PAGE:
Source: Orthodox Christianity. Reprinted with permission.
By Olga Rozhneva
Marina was shivering and reached for her warm sweater—the air conditioner was blasting. True, it was much more comfortable in the new Israeli bus than in the former, shabby Egyptian one, where even the seat backs were broken and wouldn’t stay upright.
Regina the tour guide, a heavy, tall blonde, announced things here and there through the loudspeaker, smiling gapingly all the while, exposing her enormous, snow-white teeth. But Marina barely listened to her; she knew a lot about the Holy Land and could probably have conducted the tour herself.
On the other shore of the sea, Jordan beckoned all with its multitude of lights. Marina took out her Psalter and began reading it slowly—it was wonderful to pray during such a trip. This trip attracted her with its opportunity to visit the Holy Land amidst a vacation in Egypt, and see with her own eyes the Garden of Gethsemane, the Lord’s Sepulcher, and the Basilica of the Resurrection of Christ.
“Mom, we’re going to stop at the cosmetics store by the Dead Sea. Give me some money! And put away that book—you didn’t come here to read, did you?”
Marina sighed. Her daughter Katya had certainly not come to see the holy places, but only for the sake of a vacation on the beach. She wanted to see what the advertising brochure claimed: the beauty of the Nile at high water and the green, washed fields, millennia-old Egyptian villages hiding in the shade of palms from the scorching sun, and the colorful underwater world of Hurghada.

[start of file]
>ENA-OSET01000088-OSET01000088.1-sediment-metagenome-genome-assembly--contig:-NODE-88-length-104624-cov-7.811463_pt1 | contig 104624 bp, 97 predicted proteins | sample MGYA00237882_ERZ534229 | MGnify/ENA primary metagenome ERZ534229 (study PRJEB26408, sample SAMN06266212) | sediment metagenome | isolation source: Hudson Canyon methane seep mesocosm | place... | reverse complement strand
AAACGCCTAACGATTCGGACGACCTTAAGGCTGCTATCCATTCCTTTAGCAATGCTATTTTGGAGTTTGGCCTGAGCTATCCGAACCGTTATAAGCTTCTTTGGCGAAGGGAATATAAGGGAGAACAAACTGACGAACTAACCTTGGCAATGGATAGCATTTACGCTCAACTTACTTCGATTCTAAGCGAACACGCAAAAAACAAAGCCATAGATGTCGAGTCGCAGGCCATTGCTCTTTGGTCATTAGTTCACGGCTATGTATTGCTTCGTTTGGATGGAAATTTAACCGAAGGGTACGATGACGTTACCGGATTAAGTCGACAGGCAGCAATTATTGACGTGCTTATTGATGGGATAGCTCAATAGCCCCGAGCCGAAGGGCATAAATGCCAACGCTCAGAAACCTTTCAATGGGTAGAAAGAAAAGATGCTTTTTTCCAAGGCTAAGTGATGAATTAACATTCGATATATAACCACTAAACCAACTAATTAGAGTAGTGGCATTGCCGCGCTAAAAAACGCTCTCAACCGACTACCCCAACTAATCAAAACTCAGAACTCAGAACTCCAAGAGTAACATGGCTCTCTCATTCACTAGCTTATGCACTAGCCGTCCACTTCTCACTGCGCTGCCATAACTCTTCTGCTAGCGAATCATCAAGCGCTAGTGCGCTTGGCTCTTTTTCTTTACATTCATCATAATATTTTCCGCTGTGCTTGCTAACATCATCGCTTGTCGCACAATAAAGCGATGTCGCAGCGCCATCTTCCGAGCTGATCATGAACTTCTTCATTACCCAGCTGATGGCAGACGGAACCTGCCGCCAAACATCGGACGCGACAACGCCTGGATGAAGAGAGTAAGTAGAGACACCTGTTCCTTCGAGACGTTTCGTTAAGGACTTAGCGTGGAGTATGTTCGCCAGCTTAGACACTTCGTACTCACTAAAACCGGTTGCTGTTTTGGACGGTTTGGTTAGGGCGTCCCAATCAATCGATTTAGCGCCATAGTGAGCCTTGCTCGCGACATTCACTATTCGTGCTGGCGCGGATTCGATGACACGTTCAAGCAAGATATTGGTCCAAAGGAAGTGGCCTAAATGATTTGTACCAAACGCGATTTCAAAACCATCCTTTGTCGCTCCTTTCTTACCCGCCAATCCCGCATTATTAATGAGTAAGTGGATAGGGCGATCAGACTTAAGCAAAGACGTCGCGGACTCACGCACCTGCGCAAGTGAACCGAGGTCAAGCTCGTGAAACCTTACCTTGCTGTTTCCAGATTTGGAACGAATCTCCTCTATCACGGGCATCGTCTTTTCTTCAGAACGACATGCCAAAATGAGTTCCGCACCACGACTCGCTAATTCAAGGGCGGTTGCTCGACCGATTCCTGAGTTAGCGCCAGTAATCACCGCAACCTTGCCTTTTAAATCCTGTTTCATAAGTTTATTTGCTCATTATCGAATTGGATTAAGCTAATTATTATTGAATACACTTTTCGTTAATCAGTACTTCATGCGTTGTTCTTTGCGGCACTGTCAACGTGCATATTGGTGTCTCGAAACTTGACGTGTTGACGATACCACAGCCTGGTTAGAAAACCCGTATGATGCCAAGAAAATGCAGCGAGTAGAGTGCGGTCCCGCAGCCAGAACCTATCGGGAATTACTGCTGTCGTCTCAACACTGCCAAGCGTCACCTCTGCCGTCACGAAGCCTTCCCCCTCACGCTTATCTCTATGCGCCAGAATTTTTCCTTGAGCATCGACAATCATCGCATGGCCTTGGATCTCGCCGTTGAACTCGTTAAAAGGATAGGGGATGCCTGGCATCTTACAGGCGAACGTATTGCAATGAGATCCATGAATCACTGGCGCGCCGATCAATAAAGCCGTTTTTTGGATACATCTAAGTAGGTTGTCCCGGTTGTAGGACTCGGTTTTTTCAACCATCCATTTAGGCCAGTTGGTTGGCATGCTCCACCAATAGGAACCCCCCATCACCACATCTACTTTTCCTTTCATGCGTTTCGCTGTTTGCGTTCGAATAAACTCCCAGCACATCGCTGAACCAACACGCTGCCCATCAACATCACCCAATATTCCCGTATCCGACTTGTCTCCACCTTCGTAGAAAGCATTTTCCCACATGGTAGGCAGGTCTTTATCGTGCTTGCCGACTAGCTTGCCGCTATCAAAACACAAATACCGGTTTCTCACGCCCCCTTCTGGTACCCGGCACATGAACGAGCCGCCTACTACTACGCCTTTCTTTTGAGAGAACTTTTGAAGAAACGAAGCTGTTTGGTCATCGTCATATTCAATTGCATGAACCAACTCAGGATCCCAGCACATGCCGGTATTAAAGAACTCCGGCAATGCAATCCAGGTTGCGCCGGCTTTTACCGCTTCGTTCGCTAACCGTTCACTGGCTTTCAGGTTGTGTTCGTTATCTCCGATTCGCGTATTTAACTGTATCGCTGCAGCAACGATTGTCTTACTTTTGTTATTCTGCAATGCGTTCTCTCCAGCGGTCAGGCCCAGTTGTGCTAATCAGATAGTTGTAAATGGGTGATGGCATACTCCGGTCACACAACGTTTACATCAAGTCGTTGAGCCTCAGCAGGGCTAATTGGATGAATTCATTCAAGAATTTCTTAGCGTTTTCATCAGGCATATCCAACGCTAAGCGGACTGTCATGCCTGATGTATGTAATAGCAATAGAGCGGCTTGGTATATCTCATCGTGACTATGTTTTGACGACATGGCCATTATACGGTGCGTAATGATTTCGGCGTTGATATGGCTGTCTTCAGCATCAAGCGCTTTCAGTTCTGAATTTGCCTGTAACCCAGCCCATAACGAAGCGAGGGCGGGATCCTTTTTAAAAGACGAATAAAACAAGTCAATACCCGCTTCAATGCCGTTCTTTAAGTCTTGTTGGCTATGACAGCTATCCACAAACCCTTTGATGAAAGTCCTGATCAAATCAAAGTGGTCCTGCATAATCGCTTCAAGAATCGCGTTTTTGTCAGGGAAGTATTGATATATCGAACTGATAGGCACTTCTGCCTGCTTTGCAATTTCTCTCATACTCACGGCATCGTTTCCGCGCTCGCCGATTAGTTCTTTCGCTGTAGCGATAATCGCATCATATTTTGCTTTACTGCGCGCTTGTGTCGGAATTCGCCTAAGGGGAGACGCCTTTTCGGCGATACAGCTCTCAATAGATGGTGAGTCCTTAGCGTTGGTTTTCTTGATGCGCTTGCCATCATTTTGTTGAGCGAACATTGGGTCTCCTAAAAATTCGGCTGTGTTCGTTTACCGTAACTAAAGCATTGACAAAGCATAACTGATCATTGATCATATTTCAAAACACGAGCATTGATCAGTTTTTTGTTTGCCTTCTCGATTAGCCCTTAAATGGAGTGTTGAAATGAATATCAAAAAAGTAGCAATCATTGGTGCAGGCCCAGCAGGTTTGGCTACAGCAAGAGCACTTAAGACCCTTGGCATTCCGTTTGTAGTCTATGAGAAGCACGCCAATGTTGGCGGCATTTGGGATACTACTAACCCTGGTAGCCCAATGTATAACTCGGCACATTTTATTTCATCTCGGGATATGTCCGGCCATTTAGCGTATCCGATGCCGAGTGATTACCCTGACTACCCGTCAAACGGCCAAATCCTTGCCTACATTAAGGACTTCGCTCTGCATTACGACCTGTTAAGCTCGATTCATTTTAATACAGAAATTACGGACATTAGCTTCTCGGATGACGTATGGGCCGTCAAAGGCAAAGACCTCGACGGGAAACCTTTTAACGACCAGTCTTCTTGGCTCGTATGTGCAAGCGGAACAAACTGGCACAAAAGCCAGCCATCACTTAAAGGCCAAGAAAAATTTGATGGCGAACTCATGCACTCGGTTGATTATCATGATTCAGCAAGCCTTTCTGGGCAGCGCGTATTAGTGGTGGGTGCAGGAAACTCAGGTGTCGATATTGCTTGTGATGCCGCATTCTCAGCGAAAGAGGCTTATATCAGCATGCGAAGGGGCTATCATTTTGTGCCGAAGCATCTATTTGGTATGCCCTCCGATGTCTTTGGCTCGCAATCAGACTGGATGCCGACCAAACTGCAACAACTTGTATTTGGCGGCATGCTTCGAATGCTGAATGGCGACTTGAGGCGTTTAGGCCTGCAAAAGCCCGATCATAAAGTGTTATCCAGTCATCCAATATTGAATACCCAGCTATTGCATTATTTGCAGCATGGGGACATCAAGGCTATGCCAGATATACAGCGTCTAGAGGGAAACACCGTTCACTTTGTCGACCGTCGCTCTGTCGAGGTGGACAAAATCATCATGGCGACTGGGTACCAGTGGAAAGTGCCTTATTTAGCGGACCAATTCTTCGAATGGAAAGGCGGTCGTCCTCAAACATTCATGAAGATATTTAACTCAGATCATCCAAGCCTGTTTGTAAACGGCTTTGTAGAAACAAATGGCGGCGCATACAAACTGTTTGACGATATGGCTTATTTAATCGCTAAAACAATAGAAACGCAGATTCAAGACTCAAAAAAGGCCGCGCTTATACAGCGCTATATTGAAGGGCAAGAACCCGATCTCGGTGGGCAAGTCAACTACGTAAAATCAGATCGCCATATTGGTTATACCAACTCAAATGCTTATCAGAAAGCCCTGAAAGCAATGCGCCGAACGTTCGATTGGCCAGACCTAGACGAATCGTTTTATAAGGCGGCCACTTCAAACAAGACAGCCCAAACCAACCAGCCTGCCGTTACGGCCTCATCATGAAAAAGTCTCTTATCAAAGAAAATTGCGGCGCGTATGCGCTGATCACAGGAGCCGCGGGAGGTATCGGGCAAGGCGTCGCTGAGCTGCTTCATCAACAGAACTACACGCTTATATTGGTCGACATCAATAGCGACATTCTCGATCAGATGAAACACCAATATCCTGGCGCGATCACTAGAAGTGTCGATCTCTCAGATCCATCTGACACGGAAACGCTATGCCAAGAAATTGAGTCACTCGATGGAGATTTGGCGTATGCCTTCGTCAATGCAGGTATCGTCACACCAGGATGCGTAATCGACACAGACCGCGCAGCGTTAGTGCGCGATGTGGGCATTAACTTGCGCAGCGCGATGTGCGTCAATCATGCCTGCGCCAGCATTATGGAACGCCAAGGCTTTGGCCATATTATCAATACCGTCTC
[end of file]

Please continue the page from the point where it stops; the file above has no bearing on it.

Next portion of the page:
But so far Katya didn’t like anything—neither the peculiar smell of the Dead Sea, nor its oily water gave her any joy, nor did the prospect of seeing holy places.
Just before the trip, Marina’s neighbor, Tamara had even said to her, “Why did you spend so much money on that trip?! The Holy Land… What use is that faith of yours, Marinka?! What was the point of dragging yourself to church all these years?! Did you get rich? Or healthy? And you gave your daughter no peace, dragging her along! But our children are smarter than we are. Look at Katya—she’s grown up, graduated from the institute, gotten smarter… and she’s stopped going with you to church! My Tanya has never been to church and she doesn’t go now, but your daughter spent her whole childhood there—and now she doesn’t go! What was the point in taking her there in the first place?…”
Now Marina herself was thinking, “I guess it really was all for nothing…”
Her daughter had distanced herself from her lately. Marina couldn’t remember the last time they had sat together like before, hand in hand, telling each other their innermost thoughts.
All for nothing… The Christmas parties, the homemade mangers, and the children’s plays… And those marvelous evenings when they would rush to Vigil; the snowstorms blew and she wrapped Katiusha in her thick shawl… and then they found themselves in the coziness and warmth of their beloved church, where multi-colored oil lamps flickered soothingly, and the fragrance of incense wafted, and the saints greeted them from the icons like family… In the window was the snow, but here was a refuge from all winds and storms—both of winter and of life. A refuge. The ark of salvation. She could feel this even now. Why has her daughter squandered this feeling; why has she lost her strong, childhood faith?
Marina did not know the answer to this question. She had read once in the holy fathers a consoling thought: A child who was raised in the faith will in difficult life circumstances know where the door is to salvation. This comforted her a little. But not completely.
The bus engine shuddered softly and then died. The colorful clatch of well-dressed women flitted by; they were all headed for the shop to buy cosmetics made of salts and mud from the Dead Sea. Marina stepped out, stretched her legs, and stood by the bus.
They all returned dissatisfied. The entire array of merchandise could easily be purchased in Moscow specialty stores for at a much lower price.